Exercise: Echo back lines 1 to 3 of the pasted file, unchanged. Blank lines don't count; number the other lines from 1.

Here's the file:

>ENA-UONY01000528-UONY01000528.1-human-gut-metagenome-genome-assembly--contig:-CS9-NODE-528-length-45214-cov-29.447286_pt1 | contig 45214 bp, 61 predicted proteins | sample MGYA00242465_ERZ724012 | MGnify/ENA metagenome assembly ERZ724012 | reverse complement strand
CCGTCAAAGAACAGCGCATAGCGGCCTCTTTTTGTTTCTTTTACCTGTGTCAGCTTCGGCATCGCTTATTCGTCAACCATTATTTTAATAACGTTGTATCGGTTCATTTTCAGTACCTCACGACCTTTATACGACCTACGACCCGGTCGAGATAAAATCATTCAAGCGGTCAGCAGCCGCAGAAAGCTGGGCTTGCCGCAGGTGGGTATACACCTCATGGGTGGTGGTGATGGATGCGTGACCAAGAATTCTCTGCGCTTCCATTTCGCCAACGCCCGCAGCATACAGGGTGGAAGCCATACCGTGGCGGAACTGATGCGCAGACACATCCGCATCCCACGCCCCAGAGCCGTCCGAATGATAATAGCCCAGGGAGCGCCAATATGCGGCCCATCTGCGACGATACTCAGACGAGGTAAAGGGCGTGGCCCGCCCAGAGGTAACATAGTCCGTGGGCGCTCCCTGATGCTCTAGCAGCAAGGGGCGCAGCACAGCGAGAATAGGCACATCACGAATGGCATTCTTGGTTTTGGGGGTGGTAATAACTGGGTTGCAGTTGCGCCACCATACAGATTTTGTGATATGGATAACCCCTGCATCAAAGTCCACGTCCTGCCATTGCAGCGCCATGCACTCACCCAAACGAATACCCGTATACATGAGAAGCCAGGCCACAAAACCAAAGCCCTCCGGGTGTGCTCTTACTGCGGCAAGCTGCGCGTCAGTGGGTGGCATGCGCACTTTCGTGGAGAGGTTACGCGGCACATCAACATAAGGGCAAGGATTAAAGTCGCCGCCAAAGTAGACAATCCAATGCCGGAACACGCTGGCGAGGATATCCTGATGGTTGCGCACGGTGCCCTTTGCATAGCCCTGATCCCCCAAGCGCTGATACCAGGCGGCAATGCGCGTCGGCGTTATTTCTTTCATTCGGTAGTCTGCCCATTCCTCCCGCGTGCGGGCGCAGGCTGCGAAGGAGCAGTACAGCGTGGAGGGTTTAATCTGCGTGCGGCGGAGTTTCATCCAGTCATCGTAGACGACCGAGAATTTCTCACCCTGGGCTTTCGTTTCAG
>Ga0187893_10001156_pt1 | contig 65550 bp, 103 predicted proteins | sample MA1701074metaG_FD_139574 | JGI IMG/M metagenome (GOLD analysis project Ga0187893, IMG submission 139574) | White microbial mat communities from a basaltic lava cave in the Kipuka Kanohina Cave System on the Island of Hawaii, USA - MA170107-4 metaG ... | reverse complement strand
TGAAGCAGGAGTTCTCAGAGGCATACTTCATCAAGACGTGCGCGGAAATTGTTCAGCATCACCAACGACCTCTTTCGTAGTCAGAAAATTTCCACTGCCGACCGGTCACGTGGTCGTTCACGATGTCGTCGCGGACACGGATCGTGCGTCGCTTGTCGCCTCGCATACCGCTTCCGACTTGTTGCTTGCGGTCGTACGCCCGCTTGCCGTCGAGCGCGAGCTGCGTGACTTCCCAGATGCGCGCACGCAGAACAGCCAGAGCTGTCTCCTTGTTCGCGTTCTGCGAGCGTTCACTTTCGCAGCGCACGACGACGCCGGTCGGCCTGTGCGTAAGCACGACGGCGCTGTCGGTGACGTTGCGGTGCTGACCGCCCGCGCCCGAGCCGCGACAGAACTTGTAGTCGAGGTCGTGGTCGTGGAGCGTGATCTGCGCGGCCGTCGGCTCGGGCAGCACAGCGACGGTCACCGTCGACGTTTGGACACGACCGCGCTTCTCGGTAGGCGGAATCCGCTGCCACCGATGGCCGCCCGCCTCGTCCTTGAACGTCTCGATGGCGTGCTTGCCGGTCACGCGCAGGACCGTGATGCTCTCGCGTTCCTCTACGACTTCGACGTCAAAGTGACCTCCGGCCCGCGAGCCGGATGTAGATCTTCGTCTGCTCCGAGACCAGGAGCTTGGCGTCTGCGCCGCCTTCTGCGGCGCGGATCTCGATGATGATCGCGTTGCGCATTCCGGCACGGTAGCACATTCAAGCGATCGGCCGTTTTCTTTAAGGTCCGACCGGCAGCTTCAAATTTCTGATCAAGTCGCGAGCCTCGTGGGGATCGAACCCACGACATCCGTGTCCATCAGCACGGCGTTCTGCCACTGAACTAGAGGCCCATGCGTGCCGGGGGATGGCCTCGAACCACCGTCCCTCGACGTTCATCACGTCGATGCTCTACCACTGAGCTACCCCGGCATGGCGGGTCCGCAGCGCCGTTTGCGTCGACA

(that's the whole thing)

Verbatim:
>ENA-UONY01000528-UONY01000528.1-human-gut-metagenome-genome-assembly--contig:-CS9-NODE-528-length-45214-cov-29.447286_pt1 | contig 45214 bp, 61 predicted proteins | sample MGYA00242465_ERZ724012 | MGnify/ENA metagenome assembly ERZ724012 | reverse complement strand
CCGTCAAAGAACAGCGCATAGCGGCCTCTTTTTGTTTCTTTTACCTGTGTCAGCTTCGGCATCGCTTATTCGTCAACCATTATTTTAATAACGTTGTATCGGTTCATTTTCAGTACCTCACGACCTTTATACGACCTACGACCCGGTCGAGATAAAATCATTCAAGCGGTCAGCAGCCGCAGAAAGCTGGGCTTGCCGCAGGTGGGTATACACCTCATGGGTGGTGGTGATGGATGCGTGACCAAGAATTCTCTGCGCTTCCATTTCGCCAACGCCCGCAGCATACAGGGTGGAAGCCATACCGTGGCGGAACTGATGCGCAGACACATCCGCATCCCACGCCCCAGAGCCGTCCGAATGATAATAGCCCAGGGAGCGCCAATATGCGGCCCATCTGCGACGATACTCAGACGAGGTAAAGGGCGTGGCCCGCCCAGAGGTAACATAGTCCGTGGGCGCTCCCTGATGCTCTAGCAGCAAGGGGCGCAGCACAGCGAGAATAGGCACATCACGAATGGCATTCTTGGTTTTGGGGGTGGTAATAACTGGGTTGCAGTTGCGCCACCATACAGATTTTGTGATATGGATAACCCCTGCATCAAAGTCCACGTCCTGCCATTGCAGCGCCATGCACTCACCCAAACGAATACCCGTATACATGAGAAGCCAGGCCACAAAACCAAAGCCCTCCGGGTGTGCTCTTACTGCGGCAAGCTGCGCGTCAGTGGGTGGCATGCGCACTTTCGTGGAGAGGTTACGCGGCACATCAACATAAGGGCAAGGATTAAAGTCGCCGCCAAAGTAGACAATCCAATGCCGGAACACGCTGGCGAGGATATCCTGATGGTTGCGCACGGTGCCCTTTGCATAGCCCTGATCCCCCAAGCGCTGATACCAGGCGGCAATGCGCGTCGGCGTTATTTCTTTCATTCGGTAGTCTGCCCATTCCTCCCGCGTGCGGGCGCAGGCTGCGAAGGAGCAGTACAGCGTGGAGGGTTTAATCTGCGTGCGGCGGAGTTTCATCCAGTCATCGTAGACGACCGAGAATTTCTCACCCTGGGCTTTCGTTTCAG
>Ga0187893_10001156_pt1 | contig 65550 bp, 103 predicted proteins | sample MA1701074metaG_FD_139574 | JGI IMG/M metagenome (GOLD analysis project Ga0187893, IMG submission 139574) | White microbial mat communities from a basaltic lava cave in the Kipuka Kanohina Cave System on the Island of Hawaii, USA - MA170107-4 metaG ... | reverse complement strand